Costas, S., Bon de Sousa, L., Kombiadou, K., Ferreira, Ó., Plomaritis, T.A. (2020). Exploring foredune growth capacity in a coarse sandy beach. Geomorphology, 371, 107435, DOI: 10.1016/j.geomorph.2020.107435
Costas, S., Bon de Sousa, L., Kombiadou, K., Ferreira, Ó., Plomaritis, T.A.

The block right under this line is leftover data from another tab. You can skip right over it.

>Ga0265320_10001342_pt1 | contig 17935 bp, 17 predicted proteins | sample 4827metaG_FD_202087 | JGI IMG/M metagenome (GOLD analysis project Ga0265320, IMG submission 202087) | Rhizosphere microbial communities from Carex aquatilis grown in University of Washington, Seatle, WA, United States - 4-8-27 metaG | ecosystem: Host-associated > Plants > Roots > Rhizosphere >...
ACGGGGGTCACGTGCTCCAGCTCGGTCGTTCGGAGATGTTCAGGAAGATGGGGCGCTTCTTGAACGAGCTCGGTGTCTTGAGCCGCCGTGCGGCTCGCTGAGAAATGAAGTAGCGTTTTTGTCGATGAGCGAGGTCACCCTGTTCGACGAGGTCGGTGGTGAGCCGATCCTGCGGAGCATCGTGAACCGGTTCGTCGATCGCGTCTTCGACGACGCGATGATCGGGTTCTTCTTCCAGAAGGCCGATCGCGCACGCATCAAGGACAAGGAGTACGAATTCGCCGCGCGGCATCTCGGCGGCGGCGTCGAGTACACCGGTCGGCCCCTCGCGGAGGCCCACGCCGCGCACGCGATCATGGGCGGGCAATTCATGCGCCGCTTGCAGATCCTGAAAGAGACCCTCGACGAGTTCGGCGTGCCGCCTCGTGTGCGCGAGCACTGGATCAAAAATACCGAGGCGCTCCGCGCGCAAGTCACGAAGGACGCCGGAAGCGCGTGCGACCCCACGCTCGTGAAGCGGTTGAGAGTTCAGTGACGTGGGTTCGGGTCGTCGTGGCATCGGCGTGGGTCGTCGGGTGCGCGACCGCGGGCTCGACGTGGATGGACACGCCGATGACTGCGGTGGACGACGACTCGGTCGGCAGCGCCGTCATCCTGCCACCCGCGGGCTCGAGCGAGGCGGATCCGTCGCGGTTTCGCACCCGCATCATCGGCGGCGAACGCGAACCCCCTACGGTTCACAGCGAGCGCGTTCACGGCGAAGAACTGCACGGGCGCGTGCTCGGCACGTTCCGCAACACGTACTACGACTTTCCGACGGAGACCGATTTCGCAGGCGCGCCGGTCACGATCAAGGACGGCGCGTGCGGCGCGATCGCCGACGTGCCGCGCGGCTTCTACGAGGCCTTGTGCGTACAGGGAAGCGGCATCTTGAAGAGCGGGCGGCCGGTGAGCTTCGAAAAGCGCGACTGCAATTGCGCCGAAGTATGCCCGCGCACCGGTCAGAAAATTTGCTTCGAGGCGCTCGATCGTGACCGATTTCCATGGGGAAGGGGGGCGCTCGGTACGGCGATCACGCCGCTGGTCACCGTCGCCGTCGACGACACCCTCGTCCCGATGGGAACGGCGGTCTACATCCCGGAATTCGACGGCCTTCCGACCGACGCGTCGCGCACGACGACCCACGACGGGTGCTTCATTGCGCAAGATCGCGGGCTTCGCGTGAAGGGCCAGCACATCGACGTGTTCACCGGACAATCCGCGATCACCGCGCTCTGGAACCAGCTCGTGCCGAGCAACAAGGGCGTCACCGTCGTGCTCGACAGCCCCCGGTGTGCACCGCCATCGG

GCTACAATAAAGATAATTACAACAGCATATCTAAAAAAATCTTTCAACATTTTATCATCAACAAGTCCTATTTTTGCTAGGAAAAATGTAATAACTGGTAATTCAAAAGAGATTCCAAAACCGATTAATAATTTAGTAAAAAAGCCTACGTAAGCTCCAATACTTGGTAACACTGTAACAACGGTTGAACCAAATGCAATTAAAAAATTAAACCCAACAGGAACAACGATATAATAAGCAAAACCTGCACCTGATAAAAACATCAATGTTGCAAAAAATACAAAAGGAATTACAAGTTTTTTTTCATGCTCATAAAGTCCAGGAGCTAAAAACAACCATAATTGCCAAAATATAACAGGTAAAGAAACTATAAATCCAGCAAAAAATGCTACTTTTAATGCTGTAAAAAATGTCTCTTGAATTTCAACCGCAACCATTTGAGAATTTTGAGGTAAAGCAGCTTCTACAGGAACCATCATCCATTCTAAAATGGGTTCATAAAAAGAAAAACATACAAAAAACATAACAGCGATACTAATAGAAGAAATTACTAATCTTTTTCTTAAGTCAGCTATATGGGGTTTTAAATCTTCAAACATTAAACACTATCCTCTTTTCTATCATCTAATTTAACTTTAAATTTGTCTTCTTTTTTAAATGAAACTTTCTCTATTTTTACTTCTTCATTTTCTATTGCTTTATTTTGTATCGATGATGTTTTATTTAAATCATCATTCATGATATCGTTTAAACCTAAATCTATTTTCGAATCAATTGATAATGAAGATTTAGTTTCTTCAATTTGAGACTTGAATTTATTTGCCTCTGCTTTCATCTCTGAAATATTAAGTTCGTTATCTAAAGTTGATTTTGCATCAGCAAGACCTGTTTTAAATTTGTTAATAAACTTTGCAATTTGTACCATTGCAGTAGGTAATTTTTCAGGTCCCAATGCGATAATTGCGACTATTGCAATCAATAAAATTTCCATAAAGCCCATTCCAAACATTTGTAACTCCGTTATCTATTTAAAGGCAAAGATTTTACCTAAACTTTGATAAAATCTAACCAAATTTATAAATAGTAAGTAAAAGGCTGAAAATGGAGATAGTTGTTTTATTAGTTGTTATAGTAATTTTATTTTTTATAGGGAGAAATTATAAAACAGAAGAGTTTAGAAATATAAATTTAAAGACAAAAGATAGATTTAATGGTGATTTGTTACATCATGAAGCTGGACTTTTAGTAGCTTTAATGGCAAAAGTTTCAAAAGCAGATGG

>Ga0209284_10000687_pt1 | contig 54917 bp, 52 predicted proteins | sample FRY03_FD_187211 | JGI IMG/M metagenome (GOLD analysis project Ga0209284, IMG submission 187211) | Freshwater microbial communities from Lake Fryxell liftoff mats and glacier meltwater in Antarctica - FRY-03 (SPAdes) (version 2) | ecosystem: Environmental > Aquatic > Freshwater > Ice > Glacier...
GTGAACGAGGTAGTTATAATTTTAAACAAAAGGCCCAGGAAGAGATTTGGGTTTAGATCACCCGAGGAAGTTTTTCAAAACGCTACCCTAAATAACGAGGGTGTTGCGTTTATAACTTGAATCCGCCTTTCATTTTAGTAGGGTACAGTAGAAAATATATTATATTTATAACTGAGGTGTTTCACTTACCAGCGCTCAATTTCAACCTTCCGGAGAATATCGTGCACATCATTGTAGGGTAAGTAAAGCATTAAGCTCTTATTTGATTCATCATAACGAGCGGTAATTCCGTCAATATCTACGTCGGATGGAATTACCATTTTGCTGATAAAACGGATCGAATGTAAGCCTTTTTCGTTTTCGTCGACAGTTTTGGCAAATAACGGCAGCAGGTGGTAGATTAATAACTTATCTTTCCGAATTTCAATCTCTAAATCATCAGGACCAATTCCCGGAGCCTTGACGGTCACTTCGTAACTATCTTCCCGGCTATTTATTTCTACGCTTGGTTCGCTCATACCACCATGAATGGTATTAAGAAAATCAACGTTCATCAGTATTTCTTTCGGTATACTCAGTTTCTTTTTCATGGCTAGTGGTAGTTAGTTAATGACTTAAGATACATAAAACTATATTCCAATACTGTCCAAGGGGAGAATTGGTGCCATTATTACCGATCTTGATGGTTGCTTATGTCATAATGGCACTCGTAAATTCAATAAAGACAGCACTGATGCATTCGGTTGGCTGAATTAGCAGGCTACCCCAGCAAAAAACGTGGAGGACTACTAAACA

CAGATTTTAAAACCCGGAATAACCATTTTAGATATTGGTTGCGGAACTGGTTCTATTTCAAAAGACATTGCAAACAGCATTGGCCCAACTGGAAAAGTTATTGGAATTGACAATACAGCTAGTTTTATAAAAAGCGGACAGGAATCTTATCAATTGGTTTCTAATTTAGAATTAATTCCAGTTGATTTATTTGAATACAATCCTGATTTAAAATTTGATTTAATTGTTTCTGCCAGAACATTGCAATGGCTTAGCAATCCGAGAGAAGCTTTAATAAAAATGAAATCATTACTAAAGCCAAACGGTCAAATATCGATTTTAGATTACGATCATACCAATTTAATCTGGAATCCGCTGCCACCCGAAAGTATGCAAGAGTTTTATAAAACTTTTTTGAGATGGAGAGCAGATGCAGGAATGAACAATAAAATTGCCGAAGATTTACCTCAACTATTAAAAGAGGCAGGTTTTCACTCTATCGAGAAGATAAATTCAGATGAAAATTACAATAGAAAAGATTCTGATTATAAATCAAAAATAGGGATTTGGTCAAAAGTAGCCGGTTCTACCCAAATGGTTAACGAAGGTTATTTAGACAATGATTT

Dunes are key elements of coastal landscapes in almost every latitude. They host high levels of biodiversity and provide important benefits to society; e.g. protection against floods and erosion, or recreation. Coastal dune growth is constrained by intrinsic factors, which are critical when managing dune systems or choosing coastal dune restoration as an alternative green solution for coastal protection. Here, the evolution of a beach-dune system, characterized by a reflective coarse sandy beach and low dunes, is explored to identify the favourable and optimal conditions for dune growth in these settings. Dune growth capacity is evaluated by analysing the topographical changes observed along a coastal dune over two different temporal scales (interannual and event scale) and comparing the observations with theoretical approximations of sediment transport potentials. Observations and predictions over interannual scale document that (1) temporal variability in external conditions (wind regime) and spatial variability of estimated wind fetch length, alone, fail to explain alongshore dune growth patterns and (2) optimal conditions for dune growth occur when storms (strong winds) impact the study area, jointly with low runup levels, at zones of shoreline progradation and absence of direct human influence. Conversely, lowest values of dune accumulation are associated with areas where shoreline retreat was documented. Observations from event timescales suggest that sediment transport potential can be reached over zones with no significant signs of beach erosion, if runup levels remain low and the event duration is shorter than the time scale of sand surface depletion within the upper beach.